BLACKSBURG, Va. – Norris Hall was cordoned off behind yellow police tape Tuesday as police officials said the building where the bulk of Monday’s killings took place would remain closed throughout the remainder of Virginia Tech's school year.
Still, it was a center of activity as reporters, students and faculty sought to understand the previous day's violence while police stood watch outside to keep the open crime scene closed.
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Steven Hanson, a graduate engineering student from Iowa City, Iowa, spoke to reporters after he was turned away by police. He said he had been in the building when the fatal shooting spree took place, and he hoped to get his belongings: wallet, cell phone, identification.
He said at first, he thought the gunfire was construction noise. Like so many others, it was only when police arrived that he realized the seriousness of the situation.
With memories of the events barely 24 hours old, Hanson’s face wrenched before a group of reporters when he began discussing a friend of his who died, who he did not name.
“I’m mortified. The way he died was horrible,” Hanson said.
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He said there was panic in the halls outside his laboratory just after the shootings. Undergraduate students trying to leave their classes found themselves locked in the hallways. Hanson said people in his lab let them stay there until police released everyone.
“There was just a lot of cops around. We didn’t know what was going on,” Hanson said.
Jonathan Hess, 22, is a senior mechanical engineering major. He and his friends helped erect a makeshift memorial on the campus drill fields. By midday, the memorial was filling up with handwritten messages from students in honor those slain on Monday.
“It’s sad, depressing that one guy can do this. A little bit angry toward him. I feel that the memorial is the least I can do,” said Hess, of Council, Va.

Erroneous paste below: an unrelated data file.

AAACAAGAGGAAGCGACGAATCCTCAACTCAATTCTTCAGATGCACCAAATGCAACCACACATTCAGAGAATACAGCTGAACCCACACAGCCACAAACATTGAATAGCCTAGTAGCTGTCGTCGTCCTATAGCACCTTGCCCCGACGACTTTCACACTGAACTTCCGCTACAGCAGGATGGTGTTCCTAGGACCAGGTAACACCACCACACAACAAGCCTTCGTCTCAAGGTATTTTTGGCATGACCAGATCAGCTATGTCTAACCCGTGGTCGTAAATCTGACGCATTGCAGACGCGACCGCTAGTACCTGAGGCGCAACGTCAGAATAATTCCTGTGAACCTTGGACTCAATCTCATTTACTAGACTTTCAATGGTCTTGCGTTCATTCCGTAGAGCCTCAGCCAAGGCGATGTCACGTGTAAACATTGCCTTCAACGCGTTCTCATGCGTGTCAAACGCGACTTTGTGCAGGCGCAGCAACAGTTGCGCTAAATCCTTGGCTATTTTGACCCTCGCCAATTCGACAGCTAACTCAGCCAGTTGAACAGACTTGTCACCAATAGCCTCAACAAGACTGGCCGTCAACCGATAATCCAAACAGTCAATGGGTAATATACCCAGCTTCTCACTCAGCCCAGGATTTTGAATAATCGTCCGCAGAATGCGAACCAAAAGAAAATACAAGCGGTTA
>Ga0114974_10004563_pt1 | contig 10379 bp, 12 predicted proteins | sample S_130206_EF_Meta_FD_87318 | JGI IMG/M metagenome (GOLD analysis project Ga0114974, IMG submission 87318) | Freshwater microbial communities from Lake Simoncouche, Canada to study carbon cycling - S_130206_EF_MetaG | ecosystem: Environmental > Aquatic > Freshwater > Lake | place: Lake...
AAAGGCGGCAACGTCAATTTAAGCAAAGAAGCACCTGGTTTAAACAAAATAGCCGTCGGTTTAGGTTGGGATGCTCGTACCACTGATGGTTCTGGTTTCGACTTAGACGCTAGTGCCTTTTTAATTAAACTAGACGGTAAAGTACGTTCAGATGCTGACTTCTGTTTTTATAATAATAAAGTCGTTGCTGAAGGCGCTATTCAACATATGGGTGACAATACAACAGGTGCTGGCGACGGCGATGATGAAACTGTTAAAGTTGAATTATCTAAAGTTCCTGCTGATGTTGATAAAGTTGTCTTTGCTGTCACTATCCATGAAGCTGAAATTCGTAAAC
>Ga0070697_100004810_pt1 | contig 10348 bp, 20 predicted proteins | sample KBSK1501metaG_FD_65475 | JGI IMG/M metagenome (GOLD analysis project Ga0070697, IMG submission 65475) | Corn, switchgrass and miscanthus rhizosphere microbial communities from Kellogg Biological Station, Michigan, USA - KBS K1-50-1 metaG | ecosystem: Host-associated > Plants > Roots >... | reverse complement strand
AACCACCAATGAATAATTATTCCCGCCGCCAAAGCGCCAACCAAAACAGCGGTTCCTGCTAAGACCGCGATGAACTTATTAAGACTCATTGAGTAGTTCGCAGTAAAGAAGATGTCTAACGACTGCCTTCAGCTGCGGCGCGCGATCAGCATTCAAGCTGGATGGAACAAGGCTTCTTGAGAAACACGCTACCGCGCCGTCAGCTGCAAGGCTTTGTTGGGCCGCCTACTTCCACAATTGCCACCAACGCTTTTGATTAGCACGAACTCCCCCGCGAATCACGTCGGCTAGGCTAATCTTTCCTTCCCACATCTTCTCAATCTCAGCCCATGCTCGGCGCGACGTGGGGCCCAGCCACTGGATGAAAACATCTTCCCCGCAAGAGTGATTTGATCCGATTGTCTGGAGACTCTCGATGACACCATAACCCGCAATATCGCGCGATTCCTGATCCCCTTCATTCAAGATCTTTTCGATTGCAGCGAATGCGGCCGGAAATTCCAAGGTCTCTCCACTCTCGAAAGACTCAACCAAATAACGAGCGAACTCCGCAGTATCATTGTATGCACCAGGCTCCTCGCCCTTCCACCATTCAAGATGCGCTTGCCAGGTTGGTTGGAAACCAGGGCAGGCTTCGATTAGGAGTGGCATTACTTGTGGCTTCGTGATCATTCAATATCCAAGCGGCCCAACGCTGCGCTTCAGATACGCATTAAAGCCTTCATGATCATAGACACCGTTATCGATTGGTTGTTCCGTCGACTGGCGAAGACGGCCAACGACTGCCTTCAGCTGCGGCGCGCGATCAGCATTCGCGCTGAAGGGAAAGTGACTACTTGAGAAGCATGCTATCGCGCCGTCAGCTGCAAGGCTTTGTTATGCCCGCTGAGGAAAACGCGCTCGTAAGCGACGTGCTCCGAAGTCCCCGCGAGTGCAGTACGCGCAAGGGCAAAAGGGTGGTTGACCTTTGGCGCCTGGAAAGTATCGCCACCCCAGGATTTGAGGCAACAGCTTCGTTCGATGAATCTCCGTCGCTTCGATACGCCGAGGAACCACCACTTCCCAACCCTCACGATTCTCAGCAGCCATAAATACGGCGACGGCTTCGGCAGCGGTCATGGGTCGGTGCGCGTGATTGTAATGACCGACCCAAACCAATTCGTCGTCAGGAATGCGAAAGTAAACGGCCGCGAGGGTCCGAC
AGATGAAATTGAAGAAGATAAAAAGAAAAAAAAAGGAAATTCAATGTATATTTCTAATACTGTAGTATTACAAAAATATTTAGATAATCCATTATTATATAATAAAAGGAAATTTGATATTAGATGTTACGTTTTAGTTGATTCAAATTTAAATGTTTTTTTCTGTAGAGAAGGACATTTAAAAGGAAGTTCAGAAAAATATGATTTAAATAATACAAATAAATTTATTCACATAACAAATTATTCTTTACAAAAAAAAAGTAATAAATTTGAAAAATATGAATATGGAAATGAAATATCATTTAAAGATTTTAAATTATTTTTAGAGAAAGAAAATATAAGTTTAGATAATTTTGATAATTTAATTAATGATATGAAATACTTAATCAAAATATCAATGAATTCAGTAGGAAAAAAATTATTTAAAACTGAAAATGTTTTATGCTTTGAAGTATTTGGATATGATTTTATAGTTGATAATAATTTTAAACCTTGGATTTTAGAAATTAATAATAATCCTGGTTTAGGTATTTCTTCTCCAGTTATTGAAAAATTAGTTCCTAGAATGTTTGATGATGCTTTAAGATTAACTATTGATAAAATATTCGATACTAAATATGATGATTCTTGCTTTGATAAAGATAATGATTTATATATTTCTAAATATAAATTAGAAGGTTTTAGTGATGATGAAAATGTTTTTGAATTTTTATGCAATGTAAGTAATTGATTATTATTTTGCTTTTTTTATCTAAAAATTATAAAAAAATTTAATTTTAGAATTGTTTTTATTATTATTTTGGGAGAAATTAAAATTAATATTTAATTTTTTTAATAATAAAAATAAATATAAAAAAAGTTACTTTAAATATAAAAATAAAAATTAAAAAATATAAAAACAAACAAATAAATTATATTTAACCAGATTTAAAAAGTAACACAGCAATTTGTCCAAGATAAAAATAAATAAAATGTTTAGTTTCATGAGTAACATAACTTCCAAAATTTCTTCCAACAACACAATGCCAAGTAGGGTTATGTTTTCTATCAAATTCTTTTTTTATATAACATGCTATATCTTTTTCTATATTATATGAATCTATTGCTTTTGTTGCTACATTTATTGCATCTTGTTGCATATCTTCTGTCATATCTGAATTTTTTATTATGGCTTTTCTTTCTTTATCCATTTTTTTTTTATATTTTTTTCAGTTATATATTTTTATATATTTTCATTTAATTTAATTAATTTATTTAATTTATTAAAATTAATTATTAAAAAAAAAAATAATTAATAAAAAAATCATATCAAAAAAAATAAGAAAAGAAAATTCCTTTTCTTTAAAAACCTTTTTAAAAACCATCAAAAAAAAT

He said most of his friends were holding up pretty well, and he hoped for a fast recovery.
“It can only go up, right? We’ve got to recover and rebuild.”
As Hess spoke, students behind him filed past the memorial, either leaving mementos or signing a book. From what he’d heard, Hess said there had been a steady flow of students since the memorial was put up the night before.
Jimmy Kruyne, 21, was dressed somberly as he stopped by the drill field memorial. He said he wasn’t close friends — as far as he knew — with any of the victims, but he had kept in touch with one of them, Daniel Perez Cueva. Kruyne said both of them graduated from C.D. Hylton High School in Prince William County, Va.
Kruyne said he wasn’t struck with grief until after he began to see the names and faces of the victims. Now he said it feels like his world has been invaded.
“I guess no matter where you are, it’s real, no matter where you live in the world. … To see this happening, it’s unreal.”
Matthew Dockins, 19, is a freshman civil engineering major. He said he lives on the sixth floor of “West A.J.”, the building where students Emily Hilscher and Ryan Clark were killed. He said that while he knew Clark, he lost an even closer friend, Reema Samaha. The two went to Centreville High School together.
Passing by Norris Hall, Dockins said it’s been difficult dealing with the loss.
“I don’t want it to set in because once it does, it’s going to be hard,” Dockins said.
He expressed his discomfort with the way university officials handled the situation, saying he’d like to learn more about what the school did, “and why it took them so long” to get the information out.
He said he’s heard that people have been using the on-campus counseling, “but I’m sure more people will.”
Dockins said that because of the enormity of Monday’s events, he’s just one of many who lost good friends.
“Everyone probably will know someone because it was just such a massive scale,” he said.
Diane Hase, 22, and her friend Melissa Webster, 20, were standing near West A.J. when they began to have a strong, but friendly disagreement over how university officials should have handled the shootings.
“I stand behind this campus 100 percent. … I know they have our safety in mind. They only person to blame is that guy running around with guns,” Hase said.
Webster said she thought the university could have at least shut down part of the campus.
“I just want to know why everything happened … where this person went for two hours,” Webster said.
Webster said she was close to West A.J. at the nearby swimming pool when the shooting happened.
But asked if they felt safe now, they both agreed:
“Absolutely,” Hase said.
“Yeah,” Webster added.
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